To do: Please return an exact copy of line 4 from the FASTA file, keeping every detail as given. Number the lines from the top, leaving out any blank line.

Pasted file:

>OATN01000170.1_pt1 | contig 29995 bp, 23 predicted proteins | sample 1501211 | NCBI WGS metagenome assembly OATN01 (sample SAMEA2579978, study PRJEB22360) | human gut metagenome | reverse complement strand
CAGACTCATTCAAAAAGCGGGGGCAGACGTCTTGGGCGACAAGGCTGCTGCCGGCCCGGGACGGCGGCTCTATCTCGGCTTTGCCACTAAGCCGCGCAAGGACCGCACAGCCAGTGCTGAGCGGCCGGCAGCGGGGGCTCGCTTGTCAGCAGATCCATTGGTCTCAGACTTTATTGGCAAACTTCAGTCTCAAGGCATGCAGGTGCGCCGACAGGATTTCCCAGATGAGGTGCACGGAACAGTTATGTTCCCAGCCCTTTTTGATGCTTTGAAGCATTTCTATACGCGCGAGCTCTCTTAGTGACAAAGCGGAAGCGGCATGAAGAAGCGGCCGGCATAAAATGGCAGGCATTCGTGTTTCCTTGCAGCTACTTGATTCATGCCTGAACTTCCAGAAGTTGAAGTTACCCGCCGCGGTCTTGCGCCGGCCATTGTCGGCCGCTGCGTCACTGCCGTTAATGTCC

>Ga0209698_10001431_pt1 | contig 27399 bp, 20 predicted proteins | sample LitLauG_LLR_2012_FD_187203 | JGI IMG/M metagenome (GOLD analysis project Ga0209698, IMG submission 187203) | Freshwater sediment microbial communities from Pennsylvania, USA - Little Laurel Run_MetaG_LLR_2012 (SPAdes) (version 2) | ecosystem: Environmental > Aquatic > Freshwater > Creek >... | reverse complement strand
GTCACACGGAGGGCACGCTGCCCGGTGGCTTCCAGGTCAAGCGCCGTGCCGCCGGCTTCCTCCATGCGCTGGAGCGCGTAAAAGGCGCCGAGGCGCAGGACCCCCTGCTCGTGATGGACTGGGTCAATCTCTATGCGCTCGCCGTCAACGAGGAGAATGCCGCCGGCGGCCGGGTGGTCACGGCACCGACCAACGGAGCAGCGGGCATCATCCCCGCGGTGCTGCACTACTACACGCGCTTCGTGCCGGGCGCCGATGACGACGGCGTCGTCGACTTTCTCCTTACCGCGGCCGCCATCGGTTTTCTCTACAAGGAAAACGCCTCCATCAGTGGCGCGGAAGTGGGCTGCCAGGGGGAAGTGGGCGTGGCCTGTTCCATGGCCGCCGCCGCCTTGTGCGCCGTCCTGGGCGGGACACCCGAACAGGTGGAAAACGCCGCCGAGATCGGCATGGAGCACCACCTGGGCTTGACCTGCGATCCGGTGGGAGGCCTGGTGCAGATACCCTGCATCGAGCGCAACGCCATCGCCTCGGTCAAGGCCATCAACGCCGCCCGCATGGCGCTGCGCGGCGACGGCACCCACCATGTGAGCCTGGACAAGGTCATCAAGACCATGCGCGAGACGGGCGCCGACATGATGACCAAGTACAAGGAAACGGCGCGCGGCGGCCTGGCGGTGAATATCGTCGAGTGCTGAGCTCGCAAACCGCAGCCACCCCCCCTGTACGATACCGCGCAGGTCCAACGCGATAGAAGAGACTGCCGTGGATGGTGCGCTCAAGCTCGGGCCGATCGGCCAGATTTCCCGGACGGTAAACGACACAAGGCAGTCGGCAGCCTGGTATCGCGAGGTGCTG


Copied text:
GTCACACGGAGGGCACGCTGCCCGGTGGCTTCCAGGTCAAGCGCCGTGCCGCCGGCTTCCTCCATGCGCTGGAGCGCGTAAAAGGCGCCGAGGCGCAGGACCCCCTGCTCGTGATGGACTGGGTCAATCTCTATGCGCTCGCCGTCAACGAGGAGAATGCCGCCGGCGGCCGGGTGGTCACGGCACCGACCAACGGAGCAGCGGGCATCATCCCCGCGGTGCTGCACTACTACACGCGCTTCGTGCCGGGCGCCGATGACGACGGCGTCGTCGACTTTCTCCTTACCGCGGCCGCCATCGGTTTTCTCTACAAGGAAAACGCCTCCATCAGTGGCGCGGAAGTGGGCTGCCAGGGGGAAGTGGGCGTGGCCTGTTCCATGGCCGCCGCCGCCTTGTGCGCCGTCCTGGGCGGGACACCCGAACAGGTGGAAAACGCCGCCGAGATCGGCATGGAGCACCACCTGGGCTTGACCTGCGATCCGGTGGGAGGCCTGGTGCAGATACCCTGCATCGAGCGCAACGCCATCGCCTCGGTCAAGGCCATCAACGCCGCCCGCATGGCGCTGCGCGGCGACGGCACCCACCATGTGAGCCTGGACAAGGTCATCAAGACCATGCGCGAGACGGGCGCCGACATGATGACCAAGTACAAGGAAACGGCGCGCGGCGGCCTGGCGGTGAATATCGTCGAGTGCTGAGCTCGCAAACCGCAGCCACCCCCCCTGTACGATACCGCGCAGGTCCAACGCGATAGAAGAGACTGCCGTGGATGGTGCGCTCAAGCTCGGGCCGATCGGCCAGATTTCCCGGACGGTAAACGACACAAGGCAGTCGGCAGCCTGGTATCGCGAGGTGCTG